This year’s PGA Championship highlighted again why Oak Hill CC is a go-to property not only for golf’s biggest tournaments, but also year-round member appeal.
When Dan Farrell came into his General Manager’s office at Oak Hill Country Club on the Monday after the Rochester, N.Y., club had finished hosting the 2013 PGA Championship, he was struck by a “surprising” and “surreal” sensation that prompted him to ask his assistant, “Did that whole week just go by?”
The 2013 PGA was the first major tournament for Farrell, who returned in 2011 to his native upstate New York to become the newest GM in Oak Hill’s long history. So part of the feeling that struck him could be attributed to the usual sudden finality that hits all first-timers, after such an all-consuming event that has been planned so intensely for so long finally comes to an end.
Most times, though, that feeling is accompanied by exhaustion and/or relief. In Farrell’s case, it came with a recognition that “Wow, that wasn’t nearly as draining as I thought.” That was clearly because, while it was a new experience for Farrell and others who hadn’t been at Oak Hill for its last major tournament (the 2008 Senior PGA), it was again a case of pleasure (not business) as usual for the many longer-tenured club and staff members who see hosting championships as an always eagerly anticipated treat they’ve now become accustomed to enjoying every five or so years.
“After I came here, I started getting asked a lot if Oak Hill would be ‘ready’ for the  PGA,” Farrell says. “I had to laugh, and I developed a stock answer that I really believe in, and that quickly becomes evident to anyone who starts to work here: Championships are in Oak Hill’s DNA.”
That trait first displays itself physically, Farrell notes. “Our infrastructure sets us up for success; compared to most other championship sites, we have a property that’s clearly at the top of the field,” he says. “We have 300-plus acres, and 7 1/2 of them are always available for storage in out-of-sight areas.
“So when it’s time to set up again for another championship, there’s never any concern that tents for merchandise or media or hospitality will have be put across a road or outside a fence,” he adds. “It’s easy to do the math and see how that saves costs, right off the bat.”
Ronald Pluta, Oak Hill’s current President, agrees. “We’re probably one of only a half-dozen clubs that are set up so ideally,” he says. But that “set up” also includes a natural inclination to get involved emotionally and operationally, he adds.
“We’re very fortunate to have members here who really step up and love to volunteer; it’s always on the order of 70%, which is pretty remarkable for the number of tournaments we’ve had, and shows that it’s not becoming stale,” says Pluta, who has been an Oak Hill member for 33 years.
“What’s also valuable is how various member groups have learned, from tournament to tournament, to specialize in the many different areas that are needed to manage these events,” Pluta adds. “So when called upon again, they just jump in again, taking the skills they have from their own professions and applying them to tournament management.”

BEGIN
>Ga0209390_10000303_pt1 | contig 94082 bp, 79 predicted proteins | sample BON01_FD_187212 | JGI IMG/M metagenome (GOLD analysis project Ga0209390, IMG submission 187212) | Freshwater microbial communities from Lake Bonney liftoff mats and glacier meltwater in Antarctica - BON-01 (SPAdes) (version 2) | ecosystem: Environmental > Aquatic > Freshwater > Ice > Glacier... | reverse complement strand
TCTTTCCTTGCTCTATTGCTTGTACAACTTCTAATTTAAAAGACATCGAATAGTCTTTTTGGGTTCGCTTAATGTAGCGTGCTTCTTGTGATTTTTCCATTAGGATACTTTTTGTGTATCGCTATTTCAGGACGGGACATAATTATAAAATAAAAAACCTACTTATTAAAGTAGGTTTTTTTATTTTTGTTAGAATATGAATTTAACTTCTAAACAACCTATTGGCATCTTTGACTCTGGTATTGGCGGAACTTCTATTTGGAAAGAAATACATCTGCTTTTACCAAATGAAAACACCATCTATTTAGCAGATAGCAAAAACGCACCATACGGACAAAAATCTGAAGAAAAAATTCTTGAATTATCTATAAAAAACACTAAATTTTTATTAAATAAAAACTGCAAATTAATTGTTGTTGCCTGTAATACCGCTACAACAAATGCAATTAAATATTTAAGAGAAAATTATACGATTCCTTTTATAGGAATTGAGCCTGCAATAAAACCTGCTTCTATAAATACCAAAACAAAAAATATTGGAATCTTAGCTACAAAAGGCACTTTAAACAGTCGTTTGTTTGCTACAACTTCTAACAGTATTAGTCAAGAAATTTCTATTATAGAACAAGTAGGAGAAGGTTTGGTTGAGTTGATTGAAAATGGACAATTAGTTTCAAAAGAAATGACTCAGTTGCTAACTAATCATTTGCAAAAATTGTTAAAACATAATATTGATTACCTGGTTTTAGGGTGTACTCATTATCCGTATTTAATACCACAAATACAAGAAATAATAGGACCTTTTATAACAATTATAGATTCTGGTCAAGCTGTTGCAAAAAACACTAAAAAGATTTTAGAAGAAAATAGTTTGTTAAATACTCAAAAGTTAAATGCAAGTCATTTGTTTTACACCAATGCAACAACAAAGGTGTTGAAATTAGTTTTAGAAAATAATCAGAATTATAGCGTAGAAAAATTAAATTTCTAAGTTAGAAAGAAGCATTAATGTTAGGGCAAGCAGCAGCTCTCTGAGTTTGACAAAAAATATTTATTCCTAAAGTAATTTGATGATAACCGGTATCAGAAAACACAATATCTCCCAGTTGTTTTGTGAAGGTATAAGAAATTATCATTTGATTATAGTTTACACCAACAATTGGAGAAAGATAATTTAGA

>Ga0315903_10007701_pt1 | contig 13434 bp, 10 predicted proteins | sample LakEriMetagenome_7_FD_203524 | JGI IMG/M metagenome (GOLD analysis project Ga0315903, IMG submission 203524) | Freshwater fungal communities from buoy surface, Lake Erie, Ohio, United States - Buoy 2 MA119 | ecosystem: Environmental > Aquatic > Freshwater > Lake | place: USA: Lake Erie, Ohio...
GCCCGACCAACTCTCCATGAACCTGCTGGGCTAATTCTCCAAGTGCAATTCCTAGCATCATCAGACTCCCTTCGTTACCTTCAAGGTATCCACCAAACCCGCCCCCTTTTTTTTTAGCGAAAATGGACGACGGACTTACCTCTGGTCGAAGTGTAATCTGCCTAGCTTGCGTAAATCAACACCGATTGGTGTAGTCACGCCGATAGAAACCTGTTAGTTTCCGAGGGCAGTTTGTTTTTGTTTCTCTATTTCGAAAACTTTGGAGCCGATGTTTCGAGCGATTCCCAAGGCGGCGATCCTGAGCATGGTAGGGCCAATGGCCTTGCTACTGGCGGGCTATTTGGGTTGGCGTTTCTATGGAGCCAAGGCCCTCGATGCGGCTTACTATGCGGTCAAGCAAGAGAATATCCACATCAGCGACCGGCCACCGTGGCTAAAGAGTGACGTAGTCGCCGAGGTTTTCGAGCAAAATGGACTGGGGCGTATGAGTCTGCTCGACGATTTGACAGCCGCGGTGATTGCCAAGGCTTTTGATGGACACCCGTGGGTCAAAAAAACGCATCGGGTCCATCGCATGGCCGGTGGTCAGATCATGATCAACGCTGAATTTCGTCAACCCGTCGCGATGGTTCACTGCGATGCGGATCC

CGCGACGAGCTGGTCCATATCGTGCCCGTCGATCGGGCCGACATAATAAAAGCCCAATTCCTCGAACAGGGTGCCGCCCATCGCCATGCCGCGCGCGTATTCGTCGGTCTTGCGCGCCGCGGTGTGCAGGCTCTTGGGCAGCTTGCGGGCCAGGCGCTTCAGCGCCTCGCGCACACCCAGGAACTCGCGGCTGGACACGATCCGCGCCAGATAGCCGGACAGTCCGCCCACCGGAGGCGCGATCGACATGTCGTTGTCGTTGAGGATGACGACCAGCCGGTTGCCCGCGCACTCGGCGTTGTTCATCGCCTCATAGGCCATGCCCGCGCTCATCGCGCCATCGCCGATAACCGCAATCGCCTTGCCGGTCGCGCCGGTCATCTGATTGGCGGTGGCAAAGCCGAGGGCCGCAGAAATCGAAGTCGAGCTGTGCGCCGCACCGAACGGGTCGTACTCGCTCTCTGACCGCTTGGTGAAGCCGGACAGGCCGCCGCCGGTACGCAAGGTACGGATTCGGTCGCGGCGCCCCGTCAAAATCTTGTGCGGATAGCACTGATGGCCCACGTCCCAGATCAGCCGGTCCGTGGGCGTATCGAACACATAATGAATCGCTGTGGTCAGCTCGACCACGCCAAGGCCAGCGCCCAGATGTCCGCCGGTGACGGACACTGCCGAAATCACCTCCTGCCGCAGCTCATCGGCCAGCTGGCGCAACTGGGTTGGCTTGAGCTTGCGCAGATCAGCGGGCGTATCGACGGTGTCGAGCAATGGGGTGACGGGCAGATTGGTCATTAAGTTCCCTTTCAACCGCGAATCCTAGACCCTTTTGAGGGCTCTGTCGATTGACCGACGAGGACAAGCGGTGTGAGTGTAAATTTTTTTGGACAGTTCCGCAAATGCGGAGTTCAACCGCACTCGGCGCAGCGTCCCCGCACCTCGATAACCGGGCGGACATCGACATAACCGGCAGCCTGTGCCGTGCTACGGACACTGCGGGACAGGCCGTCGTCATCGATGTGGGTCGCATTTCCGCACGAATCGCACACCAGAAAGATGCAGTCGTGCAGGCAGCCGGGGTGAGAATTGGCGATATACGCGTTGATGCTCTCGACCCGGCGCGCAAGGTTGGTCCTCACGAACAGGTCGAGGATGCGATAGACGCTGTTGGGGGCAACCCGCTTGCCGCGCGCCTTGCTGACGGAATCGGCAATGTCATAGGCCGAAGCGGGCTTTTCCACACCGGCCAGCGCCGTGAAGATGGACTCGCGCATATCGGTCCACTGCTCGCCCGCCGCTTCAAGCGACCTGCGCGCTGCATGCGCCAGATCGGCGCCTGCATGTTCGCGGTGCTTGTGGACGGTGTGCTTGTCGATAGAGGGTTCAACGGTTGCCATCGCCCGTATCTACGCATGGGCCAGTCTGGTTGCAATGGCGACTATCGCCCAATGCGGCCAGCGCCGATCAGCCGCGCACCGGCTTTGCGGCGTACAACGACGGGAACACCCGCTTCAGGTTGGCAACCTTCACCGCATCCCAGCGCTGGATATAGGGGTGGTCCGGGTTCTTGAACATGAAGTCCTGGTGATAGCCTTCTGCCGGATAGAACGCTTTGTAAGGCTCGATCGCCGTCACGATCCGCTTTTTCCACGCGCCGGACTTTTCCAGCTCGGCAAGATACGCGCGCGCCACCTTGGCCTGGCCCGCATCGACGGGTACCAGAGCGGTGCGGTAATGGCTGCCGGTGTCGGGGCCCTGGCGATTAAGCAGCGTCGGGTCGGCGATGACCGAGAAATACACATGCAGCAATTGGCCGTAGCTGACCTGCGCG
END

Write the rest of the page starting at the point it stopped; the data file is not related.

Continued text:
Another key point about Oak Hill’s built-in readiness for major tournaments is made by Craig Harmon, the club’s 42-year golf professional who is part of one of golf’s preeminent families (his father Claude was the head pro at Winged Foot GC and Seminole GC, and won the 1948 Masters; brothers Bill, Dick and Butch, the well-known instructor, have also had distinguished careers in the game).
“When the PGA comes here, it’s a tap-in,” Harmon says. “They don’t have to train us, we don’t have to train them, and there’s no need to invent new procedures.”
Seeking New Laurels
None of this is to suggest, however, that the Oak Hill staff and membership have ever come to think they can operate on autopilot from one major to the next. Each new tournament brings different challenges, requirements and scale, and after the club has finished with one it always takes a close look—in the broader context of what’s also needed to better serve its membership year-round—for improvements that can also continue to solidify its position as a go-to championship site.
|Major AccomplishmentsWhen the 2008 Senior PGA Championship was held at Oak Hill, it earned the distinction of becoming the only U.S. club to have hosted all five of the country’s major men’s championships, in addition to the Ryder Cup.Here’s the complete list of major tournaments held at Oak Hill in the past 64 years:
1949 U.S. Amateur
In between the 2008 Senior PGA and this year’s PGA, critical issues that were addressed included a $5 million interior design upgrade for the grille rooms within Oak Hill’s sprawling, 75,000-sq. ft., 93-year-old clubhouse, and a new $3.4 million maintenance facility for the Grounds department.
“Improving the areas for family and casual dining is all about providing the balance that members are looking for,” says Farrell. “But we did so in a way that respected the traditional look of the club.”
The new 32,000-sq. ft. course maintenance facility, which opened in January 2013, reflected how “members understand and are supportive of what’s needed to maintain championship-level courses,” Farrell adds. Oak Hill has two 18-hole courses, both designed by Donald Ross, and while the East Course is used for championships and is therefore also in greater demand for guest play, the West Course is a “gem in itself” and has equally strong appeal to members, Farrell says.